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Emerging author Chavisa Woods has been noted for capturing a “strange, troubling vision of domestic life in the rural U.S.” (Go Magazine). Here she presents a technicolored vision of rural adolescence, the story of a girl with an unpronounceable name–a fiery, unhinged, growling, big-hearted country girl in a dirty black tutu and combat boots who travels along all the bizarre yet familiar byways of human desire from the cornfields of Louisiana and the big brass sound of Mardi Gras to the heights of the Empire State Building. Turning the tradition of the southern gothic novel on its head, Woods presents a new land of contemporary misfits including fire-dancers, pseudo-Nazis who breed albino animals, Catholic workers, horse thieves, and the archangel Gabrielle.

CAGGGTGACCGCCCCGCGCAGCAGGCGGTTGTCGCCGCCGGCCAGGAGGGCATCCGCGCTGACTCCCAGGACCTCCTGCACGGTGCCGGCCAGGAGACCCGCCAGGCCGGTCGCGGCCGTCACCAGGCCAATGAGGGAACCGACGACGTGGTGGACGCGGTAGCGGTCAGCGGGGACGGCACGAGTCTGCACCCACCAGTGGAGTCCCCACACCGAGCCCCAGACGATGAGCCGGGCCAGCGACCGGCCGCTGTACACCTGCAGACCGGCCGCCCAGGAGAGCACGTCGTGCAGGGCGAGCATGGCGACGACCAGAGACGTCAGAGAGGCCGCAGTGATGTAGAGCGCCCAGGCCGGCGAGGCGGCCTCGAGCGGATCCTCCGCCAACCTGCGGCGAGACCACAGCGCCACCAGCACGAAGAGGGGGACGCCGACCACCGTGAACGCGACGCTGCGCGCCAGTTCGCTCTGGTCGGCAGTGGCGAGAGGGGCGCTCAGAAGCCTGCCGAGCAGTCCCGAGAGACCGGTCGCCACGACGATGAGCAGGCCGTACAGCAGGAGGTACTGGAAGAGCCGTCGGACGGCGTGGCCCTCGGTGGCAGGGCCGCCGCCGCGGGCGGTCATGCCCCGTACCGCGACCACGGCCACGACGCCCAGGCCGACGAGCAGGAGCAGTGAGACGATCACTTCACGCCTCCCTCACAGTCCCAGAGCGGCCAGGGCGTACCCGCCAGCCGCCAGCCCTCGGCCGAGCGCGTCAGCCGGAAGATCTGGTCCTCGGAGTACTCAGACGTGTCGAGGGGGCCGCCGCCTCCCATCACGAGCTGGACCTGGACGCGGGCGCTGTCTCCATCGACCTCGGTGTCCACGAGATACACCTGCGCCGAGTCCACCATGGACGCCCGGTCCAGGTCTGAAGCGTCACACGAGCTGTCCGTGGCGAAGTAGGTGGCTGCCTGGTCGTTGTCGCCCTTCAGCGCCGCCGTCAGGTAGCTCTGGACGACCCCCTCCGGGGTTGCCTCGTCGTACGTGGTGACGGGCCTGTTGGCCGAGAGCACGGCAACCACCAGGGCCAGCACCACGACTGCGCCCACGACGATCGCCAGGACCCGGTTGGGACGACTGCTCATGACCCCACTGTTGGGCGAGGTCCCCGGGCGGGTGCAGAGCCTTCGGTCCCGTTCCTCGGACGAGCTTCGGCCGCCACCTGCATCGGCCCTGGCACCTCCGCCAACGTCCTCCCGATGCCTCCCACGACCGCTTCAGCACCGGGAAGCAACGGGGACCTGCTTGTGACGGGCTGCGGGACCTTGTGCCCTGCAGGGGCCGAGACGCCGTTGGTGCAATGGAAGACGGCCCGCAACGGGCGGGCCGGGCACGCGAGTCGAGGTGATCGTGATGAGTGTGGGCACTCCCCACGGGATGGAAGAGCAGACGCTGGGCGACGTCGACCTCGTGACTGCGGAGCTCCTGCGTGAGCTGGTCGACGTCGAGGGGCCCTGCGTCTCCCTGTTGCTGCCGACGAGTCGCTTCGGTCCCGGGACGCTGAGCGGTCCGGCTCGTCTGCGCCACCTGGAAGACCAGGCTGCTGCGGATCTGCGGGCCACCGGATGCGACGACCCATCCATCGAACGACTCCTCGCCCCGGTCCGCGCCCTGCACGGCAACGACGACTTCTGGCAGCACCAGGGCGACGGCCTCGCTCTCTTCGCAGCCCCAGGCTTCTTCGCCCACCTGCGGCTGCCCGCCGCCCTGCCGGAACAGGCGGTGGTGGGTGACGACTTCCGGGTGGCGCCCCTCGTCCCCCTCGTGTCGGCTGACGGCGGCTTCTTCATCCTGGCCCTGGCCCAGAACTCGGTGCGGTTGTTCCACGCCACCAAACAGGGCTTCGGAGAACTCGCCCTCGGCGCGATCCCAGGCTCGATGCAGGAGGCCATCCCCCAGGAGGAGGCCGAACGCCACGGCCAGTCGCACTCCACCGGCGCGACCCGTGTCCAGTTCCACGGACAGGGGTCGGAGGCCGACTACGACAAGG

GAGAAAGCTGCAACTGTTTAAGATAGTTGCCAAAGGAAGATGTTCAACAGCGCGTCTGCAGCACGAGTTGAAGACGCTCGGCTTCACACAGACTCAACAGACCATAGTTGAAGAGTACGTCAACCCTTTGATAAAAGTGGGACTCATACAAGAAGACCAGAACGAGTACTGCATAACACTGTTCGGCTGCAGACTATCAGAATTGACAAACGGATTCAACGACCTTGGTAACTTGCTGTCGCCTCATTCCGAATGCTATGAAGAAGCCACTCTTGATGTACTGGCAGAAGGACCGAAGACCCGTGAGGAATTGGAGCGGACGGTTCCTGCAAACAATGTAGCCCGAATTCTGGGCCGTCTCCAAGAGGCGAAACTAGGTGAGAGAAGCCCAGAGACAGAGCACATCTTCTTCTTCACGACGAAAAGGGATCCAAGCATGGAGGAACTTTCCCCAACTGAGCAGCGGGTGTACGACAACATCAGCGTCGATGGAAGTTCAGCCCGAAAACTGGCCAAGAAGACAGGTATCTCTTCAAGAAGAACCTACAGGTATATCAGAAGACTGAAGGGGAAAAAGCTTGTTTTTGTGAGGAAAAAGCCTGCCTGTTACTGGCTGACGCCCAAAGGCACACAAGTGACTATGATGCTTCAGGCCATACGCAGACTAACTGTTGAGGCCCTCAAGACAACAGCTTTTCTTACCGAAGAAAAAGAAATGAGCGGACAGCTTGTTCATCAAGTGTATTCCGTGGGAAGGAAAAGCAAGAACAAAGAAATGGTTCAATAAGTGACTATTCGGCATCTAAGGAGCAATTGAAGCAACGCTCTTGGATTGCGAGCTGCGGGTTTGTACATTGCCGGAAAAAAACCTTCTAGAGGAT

“A natural and philosophical writer, Woods is propelled by her commitments to language and desire to illuminate ghettos of consciousness: geographic, economic, and emotional.”–Sarah Schulman, author of Rat Bohemia and Gentrification of the Mind: Witness to a Lost Imagination